Sunday, October 28, 2012

The Importance of a Good Bible

Organization is key to setting a comic universe. No matter how whimsical or random it is, having a good basic underlying skeleton can allow you to accomplish a lot. It allows you to decide on what is happening next, see what holes exist in your organizations, and get inspired by connections you would not be able to see otherwise. All told, laying it out gives you insight into the big picture of your universe.

A good bible should have three parts. The biggest part is how your universe works. This means that you will need to create a quick history of the world, especially if it is substantially different than our history. You also need to define how science and/or magic works, pointing out major advances and interesting anomalies. You also need to show how common it is; if everyone has a watch that doubles as a supercomputer or magic items are common, this is the place to note it. This section should also detail any major organizations and their rivals, especially if they are important to the story. In short, this should be the biggest section and one that is constantly being added to as you discover new things about your world.

The second section should be character descriptions. This should include not only brief descriptions of the characters, but also artwork showing them in static and dynamic poses. Characters with smaller roles can get briefer descriptions and single pictures, but major characters will need as much space as you feel comfortable giving to them. In general, the more history a character has, the more space that character should get, especially if that history is important to the comic. Yes, there is always the possibility that a character with an incredibly detailed backstory may not get so much a mention, but it's always better to have a lot of information rather than too little. This section should also include any important places or items; that really cool mecha or sword deserves to shine, and this is the section for that.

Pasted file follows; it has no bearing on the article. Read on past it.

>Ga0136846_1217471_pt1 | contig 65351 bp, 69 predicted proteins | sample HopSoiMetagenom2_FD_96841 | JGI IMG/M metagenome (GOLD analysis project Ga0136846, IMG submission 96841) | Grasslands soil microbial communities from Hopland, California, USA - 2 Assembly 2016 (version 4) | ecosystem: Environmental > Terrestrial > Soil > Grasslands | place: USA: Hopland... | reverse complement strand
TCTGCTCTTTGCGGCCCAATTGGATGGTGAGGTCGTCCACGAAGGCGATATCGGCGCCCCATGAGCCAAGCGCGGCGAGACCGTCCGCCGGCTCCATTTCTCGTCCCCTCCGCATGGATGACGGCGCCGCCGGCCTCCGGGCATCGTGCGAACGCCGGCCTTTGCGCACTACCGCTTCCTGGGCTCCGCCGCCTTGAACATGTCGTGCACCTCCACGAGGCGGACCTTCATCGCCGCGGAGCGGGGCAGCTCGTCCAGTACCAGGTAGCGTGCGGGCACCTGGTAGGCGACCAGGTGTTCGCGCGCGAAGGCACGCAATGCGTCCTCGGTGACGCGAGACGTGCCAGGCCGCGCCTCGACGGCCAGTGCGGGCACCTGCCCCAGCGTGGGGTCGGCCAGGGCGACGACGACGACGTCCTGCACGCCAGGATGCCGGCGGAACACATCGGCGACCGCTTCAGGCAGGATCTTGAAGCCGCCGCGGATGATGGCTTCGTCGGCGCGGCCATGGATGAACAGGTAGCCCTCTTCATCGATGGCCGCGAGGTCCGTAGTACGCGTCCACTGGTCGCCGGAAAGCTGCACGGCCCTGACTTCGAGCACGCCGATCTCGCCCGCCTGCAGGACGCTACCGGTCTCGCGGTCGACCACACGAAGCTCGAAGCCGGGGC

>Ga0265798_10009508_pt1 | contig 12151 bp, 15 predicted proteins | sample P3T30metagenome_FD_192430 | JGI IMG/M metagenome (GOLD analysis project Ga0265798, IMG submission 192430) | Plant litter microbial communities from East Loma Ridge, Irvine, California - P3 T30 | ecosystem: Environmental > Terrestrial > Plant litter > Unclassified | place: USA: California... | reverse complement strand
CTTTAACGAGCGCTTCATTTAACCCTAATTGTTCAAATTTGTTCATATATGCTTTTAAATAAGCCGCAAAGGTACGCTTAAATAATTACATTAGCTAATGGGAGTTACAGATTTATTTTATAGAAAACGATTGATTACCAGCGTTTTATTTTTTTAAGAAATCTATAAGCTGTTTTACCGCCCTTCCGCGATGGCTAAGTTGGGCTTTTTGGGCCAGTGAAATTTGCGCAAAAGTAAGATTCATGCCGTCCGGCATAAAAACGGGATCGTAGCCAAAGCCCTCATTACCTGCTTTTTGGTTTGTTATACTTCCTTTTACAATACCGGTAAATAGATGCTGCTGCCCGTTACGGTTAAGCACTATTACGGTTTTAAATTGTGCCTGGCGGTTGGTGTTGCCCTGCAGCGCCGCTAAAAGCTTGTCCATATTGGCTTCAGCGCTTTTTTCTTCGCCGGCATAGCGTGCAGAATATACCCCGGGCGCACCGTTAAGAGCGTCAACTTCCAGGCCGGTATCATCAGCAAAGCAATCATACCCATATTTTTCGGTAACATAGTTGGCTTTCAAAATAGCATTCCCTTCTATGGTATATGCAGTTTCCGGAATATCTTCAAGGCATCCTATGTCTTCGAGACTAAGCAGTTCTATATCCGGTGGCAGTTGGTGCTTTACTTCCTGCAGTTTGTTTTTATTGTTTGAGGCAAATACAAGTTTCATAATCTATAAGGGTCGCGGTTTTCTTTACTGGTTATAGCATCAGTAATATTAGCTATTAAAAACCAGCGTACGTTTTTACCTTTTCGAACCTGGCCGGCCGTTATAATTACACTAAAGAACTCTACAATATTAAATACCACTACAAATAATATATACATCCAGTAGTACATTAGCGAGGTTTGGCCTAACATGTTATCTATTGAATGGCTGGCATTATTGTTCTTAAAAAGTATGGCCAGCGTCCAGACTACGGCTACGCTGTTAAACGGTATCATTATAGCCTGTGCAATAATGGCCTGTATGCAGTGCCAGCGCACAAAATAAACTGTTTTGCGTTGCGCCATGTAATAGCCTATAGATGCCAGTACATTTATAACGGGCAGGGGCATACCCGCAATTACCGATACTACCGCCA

The third section should be for your plotting. Consider this a continuity dump; any strip you do should get a brief synopsis and tat synopsis put here. This section allows you to plot ahead, and see where your plot has already been. It also helps you keep things straight for when you start getting complex, and that will happen. Better yet, it can also act as inspiration for when writer's block happens; you can comb through looking for loose ends or small threads that can be further developed. It can also allow you to make major changes in the plot, as you have a jumping off point and can easily link it to events that happened in the past.

In short, a bible may seem like an awful lot of work. But it has a number of advantages, not the least of which is that it can serve as inspiration when you need it the most, and it can help you decide if a plot thread is worth it or not. As long as it is properly maintained, you'll find plenty of use for it. It can serve all writers well, especially if you are looking for a great new toy to play with.

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